Alexandrian Macedonian versus Roman

090221fog01aField of Glory Battle Report: A two player game at the Croydon venue of NWA. A Macedonian army led by Alexander fought against the Romans on the pastures of northern Italy. This battle was played on 21st February 2009.

 

Alexander led the Macedonian army (using Later Seleucid figures). The Romans and the  Macedonians carefully advanced towards one another. The armies were closely matched, with the skill of the legions being matched by the depth of the pike blocks. The Romans forced their way through the well grown crops as the Macedonians forded the river. 

On the far side of the river, the left flank of the Romans was covered by the Numidian light cavalry. As the two battle lines closed, the Numidians threw their javelins and charged into their Thracian light cavalry opponents (see picture below, left). Nearby, across the shallow water, the opposing slingers also closed for battle, after indecisively hurling rocks at each other.

To the right of the Roman centre, the Illyrian foot charged the Greek mercenary spearmen but did not have enough time to close against the Macedonian archers before being embroiled in melee with the Greeks (see picture below, right).

On the right wing, the Roman heavy and light cavalry delayed contact with the very dangerous Companion heavy cavalry (represented by the cataphracts), in the hope of the rest of the army winning before they were overrun by the superior mounted force of the Macedonians.   


Despite being well matched, the Numidian light cavalry disordered the Thracians on impact and then rapidly routed them in the subsequent melee. The Thracians turned and fled, but not quickly enough to outpace the Numidians. With more casualties sustained in the pursuit, the Thracians broke formation and fled to the four winds (below right).

While this was happening, the Roman slingers were gaining the upper hand in their melee. They had disordered their opponents and were causing more casualties. Having dispersed their foes, the Numidian light cavalry reformed, wheeled lightly and then charged across the shallow river to hit the right flank of the Macedonian slingers.

The battle between the Illyrian foot and the Greek mercenaries was at first indecisive. Sustained Macedonian archery fire on the right hand end of the Illyrian formation had no effect on the outcome. Even wheeling to bring all their bows to bear could not cause enough casualties to discomfort the Illyrians.

The Macedonian pike phalanx charged into the Roman legionaries. Battle had now been joined along the whole line. The steadfast legionaries maintained their composure as some of the pikemen became disordered. Despite the initial equality of the opponents, the Romans continued their winning ways and the pikemen quickly degenerated (below centre).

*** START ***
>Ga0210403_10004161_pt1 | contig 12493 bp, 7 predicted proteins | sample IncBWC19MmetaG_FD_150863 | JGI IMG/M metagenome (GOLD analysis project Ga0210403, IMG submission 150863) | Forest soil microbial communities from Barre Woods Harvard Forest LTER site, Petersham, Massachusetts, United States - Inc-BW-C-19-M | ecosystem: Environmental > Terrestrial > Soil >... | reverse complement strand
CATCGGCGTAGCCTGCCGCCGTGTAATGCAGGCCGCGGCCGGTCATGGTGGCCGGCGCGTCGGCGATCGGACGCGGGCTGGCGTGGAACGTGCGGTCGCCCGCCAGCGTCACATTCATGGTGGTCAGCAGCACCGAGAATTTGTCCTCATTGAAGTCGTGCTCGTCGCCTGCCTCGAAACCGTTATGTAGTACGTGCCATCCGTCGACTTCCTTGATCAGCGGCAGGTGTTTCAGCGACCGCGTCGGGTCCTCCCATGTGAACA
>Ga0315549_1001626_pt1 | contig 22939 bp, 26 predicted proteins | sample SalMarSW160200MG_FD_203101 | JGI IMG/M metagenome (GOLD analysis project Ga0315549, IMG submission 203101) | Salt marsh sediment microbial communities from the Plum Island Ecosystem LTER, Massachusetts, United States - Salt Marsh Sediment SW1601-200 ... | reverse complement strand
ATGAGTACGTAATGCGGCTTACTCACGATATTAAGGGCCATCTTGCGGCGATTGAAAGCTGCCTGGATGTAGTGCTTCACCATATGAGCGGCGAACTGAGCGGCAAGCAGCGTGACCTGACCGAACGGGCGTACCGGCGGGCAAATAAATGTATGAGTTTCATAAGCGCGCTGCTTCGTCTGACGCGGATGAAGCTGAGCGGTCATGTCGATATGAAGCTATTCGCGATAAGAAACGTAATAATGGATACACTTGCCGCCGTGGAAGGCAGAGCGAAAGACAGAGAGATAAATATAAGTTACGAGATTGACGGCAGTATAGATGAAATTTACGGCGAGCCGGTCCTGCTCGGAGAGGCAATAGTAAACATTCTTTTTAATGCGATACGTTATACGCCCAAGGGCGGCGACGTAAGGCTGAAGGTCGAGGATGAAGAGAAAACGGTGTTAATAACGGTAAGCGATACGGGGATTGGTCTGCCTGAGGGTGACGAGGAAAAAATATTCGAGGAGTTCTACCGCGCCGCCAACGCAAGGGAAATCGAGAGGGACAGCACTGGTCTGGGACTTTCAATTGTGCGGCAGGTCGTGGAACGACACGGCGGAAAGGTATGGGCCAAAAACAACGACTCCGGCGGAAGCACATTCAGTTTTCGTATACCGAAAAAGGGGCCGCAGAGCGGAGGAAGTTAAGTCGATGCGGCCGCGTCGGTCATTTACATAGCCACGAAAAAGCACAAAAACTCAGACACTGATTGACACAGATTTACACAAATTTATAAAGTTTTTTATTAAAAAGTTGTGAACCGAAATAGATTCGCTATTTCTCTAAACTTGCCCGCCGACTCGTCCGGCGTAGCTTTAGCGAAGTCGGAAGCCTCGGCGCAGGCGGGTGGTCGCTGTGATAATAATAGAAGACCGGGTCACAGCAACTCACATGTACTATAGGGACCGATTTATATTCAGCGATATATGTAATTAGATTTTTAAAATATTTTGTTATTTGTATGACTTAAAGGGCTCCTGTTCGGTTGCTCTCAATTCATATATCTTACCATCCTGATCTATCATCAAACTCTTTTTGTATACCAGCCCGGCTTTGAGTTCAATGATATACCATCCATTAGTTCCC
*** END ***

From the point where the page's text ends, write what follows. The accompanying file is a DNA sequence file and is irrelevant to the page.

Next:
Since they were enjoying good fortune across the rest of the battlefield, the Roman heavy and light cavalry could not restrain themselves and charge in against their more fancied opponents. The light horse became disordered but did not immediately break. The Roman heavy cavalry had the better of the first round against Alexander's Companions. This was reversed as the melee continued, with the Roman heavies losing casualties although surprisingly not losing heart. This battle continued to swing and the confusion further fragmented the Companions (below left).

Below are views from the Macedonian side. The small dice are used to indicate the current status of the battle groups. White indicates disordered, red indicates fragmented and the black indicates a unit that has broken and about to degenerate into rout.


As the first pike phalanx broke under the continued pressure from the legionaries, the Roman battle unit which opposed them held formation so that they could act as overlap support for the legionaries either side.

But this turned out to be unnecessary. Seeing the first pike phalanx break, one of their neighbours was so shaken that they broke in sympathy. They fled from their opponents with great speed and soon outdistanced these legionaries.


Four Macedonian units were now broken: the Thracian light cavalry, the Macedonian slingers and two pike phalanxes. Most of the remainder was fragmented or disordered. With all their generals locked in combat, there was no way of rallying any of the Macedonian troops. Alexander's army disintegrated and he left the field of battle.

The pictures below show the final state of the battle. In the lower row centre and the lower row right can be seen the difference in casualties: lots for the Macedonians versus one for the Romans. The commanders on both sides fought bravely. All were committed to the front rank, but none of them became casualties.

The luck was definitely with the Romans today.